I was a journalist and author (of non-fiction, mostly computer) books for 25 years until 2003, when I gave it all up to become a dishwasher and then a cook in the South of France. I cooked for seven years until carpal tunnel problems (typing on computers for 25 years plus chopping vegetables for a further seven years = bad hands!) forced me to stop cooking and do something else. That something else turned out to be teaching English to French people in the South of France, where I now work at the Vatel International of Hotel and Tourism Business School. I teach English and Professional Culture (the history and practise of French gastronomy) to French and International students and, frankly, it's a great job. I wrote a book about my year at Catering School in Avignon in Provence, in the South of France called Eat Sleep Cook School! which I self-published on Amazon. I even got some good reviews! I've been trying to write fiction since before personal computers were invented - my first attempt was when I was six and wrote a story about locking my imaginary brother Cyril in the washing machine with a bowl of fruit. I got two gold stars and public congratulations from the headmistress for that one. I have an agent, Caroline at Rupert Crew in London who represented me for my computer books and whom I've subjected to occasional fiction scripts which she has, quite rightly, rejected; the last one I sent her came back with the note that the talking car featured in the story had more personality than any of the humans in it. So now I'm trying to get back into writing fiction; I get up early in the morning and try to write something, anything, for an hour or more without rubbishing around Facebook and LinkedIn and my inbox. Some days it works, some days I spend my time removing the semi-colons from yesterday's writing; for some reason I've become obsessed with using semi-colons; no idea why; full stops are much better. I'd like to write some science fiction with a humorous side to it, and am thinking about an immortals story. Browsing around I see that most immortals fiction is about heroes and family dynasties and Great Events. Mine isn't. My immortal is a dishwasher, like I was 15 years ago when I gave up writing last time around. Let's see how it works out this time. Cheers.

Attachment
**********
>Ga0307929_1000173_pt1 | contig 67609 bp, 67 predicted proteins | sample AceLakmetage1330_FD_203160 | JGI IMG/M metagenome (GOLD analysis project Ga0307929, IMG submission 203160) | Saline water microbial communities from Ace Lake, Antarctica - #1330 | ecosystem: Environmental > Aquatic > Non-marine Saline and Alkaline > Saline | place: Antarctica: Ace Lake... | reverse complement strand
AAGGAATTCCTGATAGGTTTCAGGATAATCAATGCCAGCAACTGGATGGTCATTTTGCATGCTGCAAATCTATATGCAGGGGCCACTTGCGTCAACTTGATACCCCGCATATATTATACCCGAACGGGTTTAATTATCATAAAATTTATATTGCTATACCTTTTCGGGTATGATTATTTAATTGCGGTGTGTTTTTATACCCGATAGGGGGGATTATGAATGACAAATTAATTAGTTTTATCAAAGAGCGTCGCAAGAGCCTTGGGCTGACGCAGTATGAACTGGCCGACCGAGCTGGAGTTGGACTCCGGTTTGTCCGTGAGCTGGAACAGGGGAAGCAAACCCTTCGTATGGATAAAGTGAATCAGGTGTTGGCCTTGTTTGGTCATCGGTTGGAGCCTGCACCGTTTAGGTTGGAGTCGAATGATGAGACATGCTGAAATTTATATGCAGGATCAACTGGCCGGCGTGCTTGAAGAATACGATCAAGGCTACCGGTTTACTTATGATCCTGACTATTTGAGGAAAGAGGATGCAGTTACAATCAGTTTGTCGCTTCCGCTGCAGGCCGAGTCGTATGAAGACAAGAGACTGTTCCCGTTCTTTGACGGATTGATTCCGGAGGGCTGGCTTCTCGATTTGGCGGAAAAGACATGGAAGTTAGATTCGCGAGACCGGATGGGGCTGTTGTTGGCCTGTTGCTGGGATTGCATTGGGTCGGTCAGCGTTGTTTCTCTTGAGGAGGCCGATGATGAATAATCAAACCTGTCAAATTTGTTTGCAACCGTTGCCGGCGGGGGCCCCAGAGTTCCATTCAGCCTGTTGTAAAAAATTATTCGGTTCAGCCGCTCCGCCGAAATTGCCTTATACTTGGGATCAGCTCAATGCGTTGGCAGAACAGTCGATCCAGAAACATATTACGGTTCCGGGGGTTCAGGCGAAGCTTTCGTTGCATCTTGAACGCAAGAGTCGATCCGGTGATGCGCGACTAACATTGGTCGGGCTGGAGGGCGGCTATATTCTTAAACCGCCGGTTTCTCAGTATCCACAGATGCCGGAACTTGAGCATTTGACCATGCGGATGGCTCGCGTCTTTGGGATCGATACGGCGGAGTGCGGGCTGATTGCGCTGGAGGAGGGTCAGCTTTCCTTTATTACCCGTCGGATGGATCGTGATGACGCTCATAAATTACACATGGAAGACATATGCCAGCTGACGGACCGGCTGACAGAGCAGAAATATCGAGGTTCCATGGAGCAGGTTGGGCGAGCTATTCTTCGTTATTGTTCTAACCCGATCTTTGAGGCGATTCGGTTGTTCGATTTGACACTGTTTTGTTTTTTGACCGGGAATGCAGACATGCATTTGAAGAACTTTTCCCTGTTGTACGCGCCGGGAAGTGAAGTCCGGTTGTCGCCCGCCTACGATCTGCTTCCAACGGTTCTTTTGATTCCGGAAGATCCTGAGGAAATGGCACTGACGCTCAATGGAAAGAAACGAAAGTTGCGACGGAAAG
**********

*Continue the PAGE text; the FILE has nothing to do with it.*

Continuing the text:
Posts: 3 | Registered: Jun 2018
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From a fellow carpal tunnel injury sufferer, fellow restaurant drudge, and fellow ambitious writer, welcome to the Hatrack River writers' community. May you realize the whirlwind!
Eric Blair's iconic autobiographical novel, Down and Out in Paris and London, resembles our shared life stories. Or George Orwell. Blair's prose writing strengthened lucidity and vividness and liveliness over his career, though, topically, remained the same social democrat portrayals of behind-the scenes squalor and toxic workplace and social dysfunction, that peaked in Nineteen Eighty-four shortly before Blair passed.
Regardless, anymore, of a writer's public politics, such a cause type is a pathway to greatness, publication success anyway, albeit attended by strong story craft and language aptitudes. Like, say, everyday immortals are everyday heroes who cope with the everyday inanities and corruptions and grandiose delusions of megalomaniacal leadership is such a cause.
Prose semicolon use has artful functions though a challenge to use sensibly. Semicolons' conventional non-prose use is to signal relevant connection between otherwise independent clauses of a greater significance than separate, sequential sentences. Prose uses go further, in that semicolons imply close, otherwise unrelated, even metaphorical connections between independent clauses, at times, compound elliptical predicate clauses, and intimate stronger emphasis than separate sentences do.
Opening line from Anna Karenina, Leo Tolstoy: "Happy families are all alike; every unhappy family is unhappy in its own way. William Gibson's Neuromancer opening line would be better, stronger, more artful, if a dash used instead of the comma: "The sky above the port was the color of television [--] tuned to a dead channel."
Likewise, Charles Dickens' A Tale of Two Cities could have used semicolons instead of commas to separate parallel clause pairs, (syncrisis figure of speech: "Comparison and contrast in parallel clauses," Silva Rhetoricae, rhetoric.byu.edu, Gideon Burton). "It was the best of times, it was the worst of times[;] it was the age of wisdom, it was the age of foolishness[;] it was the epoch of belief, it was the epoch of incredulity[;] it was the season of Light, it was the season of Darkness[;] it was the spring of hope, it was the winter of despair."
Or likewise, the cite attributed to Caesar, Vini, vidi, vici: I came; I saw; I conquered: triplet parallel clauses and syntax; the Latin, a regular tricolon; the accepted translation, a loose tricolon.
A fixation on semicolon, and colon and dash, too, uses is often for punctuation mastery efforts other than standard comma, period, question mark sentence divisions that mediocre assembly-line instruction teaches. Each of those other marks, though, for prose, is best practice used judiciously and for best reader effect functions. Noah Lukeman's A Dash of Style explores prose's distinct punctuation aesthetics and effects.